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Old 10-22-2011, 01:48 AM
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Default Threaded Rod Grade/Strength

At work we use two 7" long pieces of 1/4-20 threaded rod to compress some springs when we rebuild caster wheel assemblies. Sometimes the threaded rod will break before the springs are compressed enough to remove. At that point we throw the caster wheel housing and springs away because the threaded rod can not be removed without cutting the assembly apart.

Several weeks ago I had some rod break, and decided to try and figure out what other types of threaded material could be used. I found a burned up electric motor in the dumpster and remove the 4 long bolts that hold everything together. These were 1/4-20 cap screws that had enough threaded area to be used in place of the threaded rod after they were cut.

These cut down bolts worked a lot better than the zinc plated 1/4-20 rod we had been using, but they eventually start galling from the pressure, and after several uses are no good.

I went to Fastenal and asked if they had some long 1/4-20 bolts or threaded rod that was somewhat hardened. I was told by the fastener guru that they did not have any bolts that were threaded far enough, and that my only option might be trying some stainless 1/4-20 threaded rod.

I bought a 3 foot length, and will give it a try. While there I noticed that their catalog shows a B7 threaded rod, and asked what the difference was. I was told that B7 is un-plated, ant that is the only difference. When I showed Boltmeister a column where it showed the B7 available plated, he said it was referring to the plated threaded rod I did not want. I then showed him where the part number was different than the plated threaded rod part number. He said not to pay any attention to it..................hmmmm.

Now I am wondering if the B7 is as hard a grade or harder than the over priced stainless. I have never had such a hard time finding some good quality threaded bolts, rod, etc. Is there some other option I am over looking.......thanks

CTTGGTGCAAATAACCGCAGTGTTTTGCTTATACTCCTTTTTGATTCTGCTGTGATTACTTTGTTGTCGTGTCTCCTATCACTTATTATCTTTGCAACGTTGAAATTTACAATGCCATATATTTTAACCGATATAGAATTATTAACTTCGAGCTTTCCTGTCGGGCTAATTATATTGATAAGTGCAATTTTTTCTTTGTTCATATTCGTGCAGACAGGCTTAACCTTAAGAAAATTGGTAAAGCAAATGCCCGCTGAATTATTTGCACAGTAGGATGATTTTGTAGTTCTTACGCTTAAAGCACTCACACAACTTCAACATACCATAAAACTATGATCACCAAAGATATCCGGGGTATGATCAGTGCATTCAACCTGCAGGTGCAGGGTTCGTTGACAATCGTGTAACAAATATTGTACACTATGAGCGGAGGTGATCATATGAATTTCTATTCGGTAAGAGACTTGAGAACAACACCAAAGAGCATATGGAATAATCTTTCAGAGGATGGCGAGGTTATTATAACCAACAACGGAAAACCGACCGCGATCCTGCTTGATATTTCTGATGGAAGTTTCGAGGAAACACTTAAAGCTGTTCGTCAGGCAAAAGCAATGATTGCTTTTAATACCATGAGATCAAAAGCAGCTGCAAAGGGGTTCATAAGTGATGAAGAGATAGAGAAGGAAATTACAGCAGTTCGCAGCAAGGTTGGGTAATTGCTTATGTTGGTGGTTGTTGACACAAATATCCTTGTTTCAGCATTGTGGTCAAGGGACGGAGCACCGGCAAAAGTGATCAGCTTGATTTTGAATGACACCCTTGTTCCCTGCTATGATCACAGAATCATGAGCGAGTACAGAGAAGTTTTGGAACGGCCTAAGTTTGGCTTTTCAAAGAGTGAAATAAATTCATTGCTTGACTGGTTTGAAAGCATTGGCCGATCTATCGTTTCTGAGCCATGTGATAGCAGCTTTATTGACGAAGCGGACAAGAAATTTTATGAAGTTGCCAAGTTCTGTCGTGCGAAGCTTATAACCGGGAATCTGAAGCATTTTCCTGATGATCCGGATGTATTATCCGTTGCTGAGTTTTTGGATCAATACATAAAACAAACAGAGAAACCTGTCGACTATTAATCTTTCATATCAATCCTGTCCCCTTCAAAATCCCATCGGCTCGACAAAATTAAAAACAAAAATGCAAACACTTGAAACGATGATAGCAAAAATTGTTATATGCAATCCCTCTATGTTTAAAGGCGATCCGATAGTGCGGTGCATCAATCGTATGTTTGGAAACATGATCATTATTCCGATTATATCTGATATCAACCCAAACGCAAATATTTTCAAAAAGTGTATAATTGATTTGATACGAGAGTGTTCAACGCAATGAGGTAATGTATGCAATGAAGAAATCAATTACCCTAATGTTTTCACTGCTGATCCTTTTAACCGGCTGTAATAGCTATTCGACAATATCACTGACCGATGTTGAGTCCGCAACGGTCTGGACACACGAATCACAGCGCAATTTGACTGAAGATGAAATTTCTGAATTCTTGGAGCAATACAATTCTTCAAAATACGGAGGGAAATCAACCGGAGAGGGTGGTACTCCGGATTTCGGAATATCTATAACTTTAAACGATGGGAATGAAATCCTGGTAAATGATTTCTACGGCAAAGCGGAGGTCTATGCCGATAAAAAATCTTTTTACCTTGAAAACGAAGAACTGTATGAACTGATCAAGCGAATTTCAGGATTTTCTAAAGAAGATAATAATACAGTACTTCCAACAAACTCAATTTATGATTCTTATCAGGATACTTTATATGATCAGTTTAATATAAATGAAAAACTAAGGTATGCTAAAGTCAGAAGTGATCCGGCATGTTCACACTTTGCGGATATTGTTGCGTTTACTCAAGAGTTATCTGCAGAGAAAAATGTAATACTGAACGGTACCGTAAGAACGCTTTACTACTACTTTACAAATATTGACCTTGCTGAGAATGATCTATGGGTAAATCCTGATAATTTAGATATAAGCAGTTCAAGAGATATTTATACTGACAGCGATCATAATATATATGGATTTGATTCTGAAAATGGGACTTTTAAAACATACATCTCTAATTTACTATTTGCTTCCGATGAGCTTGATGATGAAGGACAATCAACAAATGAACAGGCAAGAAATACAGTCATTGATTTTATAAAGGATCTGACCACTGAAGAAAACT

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Old 10-22-2011, 02:51 AM
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How about grade 8 threaded rod? readily available thru McMaster-Carr. I know I have purchased some 1" grade 8 threaded rod from my local Fastenal as well.
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Old 10-22-2011, 06:21 AM
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Grade B7 is supposed to be a heat treated alloy like 4140 according to ASTM A193 specs. Strong stuff.

See this: http://www.portlandbolt.com/technica...ASTM_A193.html
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Old 10-22-2011, 09:53 AM
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Methinks the guru is a pretend guru
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Millermatic 200 w/ SKP-35 Spot Pulse Weld Panel, Tweco MIG-GUN #2, running ER70S-6 .035 wire on CO2, Spoolmatic 1 Spool Gun
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Old 10-22-2011, 10:58 AM
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USMCPOP, Chris,

Thank you for the info and link. I went back to Fastenal this morning and chatted with one of their senior employee's. It seems that the B7 rod was in stock but kept in the back room. I returned the stainless and bought 2 six foot lengths of the B7. I was told that the B7 is graded between a grade 5 and 8, and is indeed made from 4140 steel. When I explained what I was using it for, I was told that repeated use will probably deform the threads which could be cleaned up a few times with a chaser before becoming unusable. The regular zinc plated threaded rod is a grade 2 which explains why the threads start galling / smearing after just one use. I think the B7 will work for our purpose since we should get several uses out of it, maybe more if we lube it.

I also picked up another bag of 3/8-16 Heavy Hex nuts. These things work a little better for them times when you need to weld a nut on something. The dozen or so I took to work did not last long once the others discovered that the heavy hex do not deform as easy from the heat.......Fastenal part# 1136548.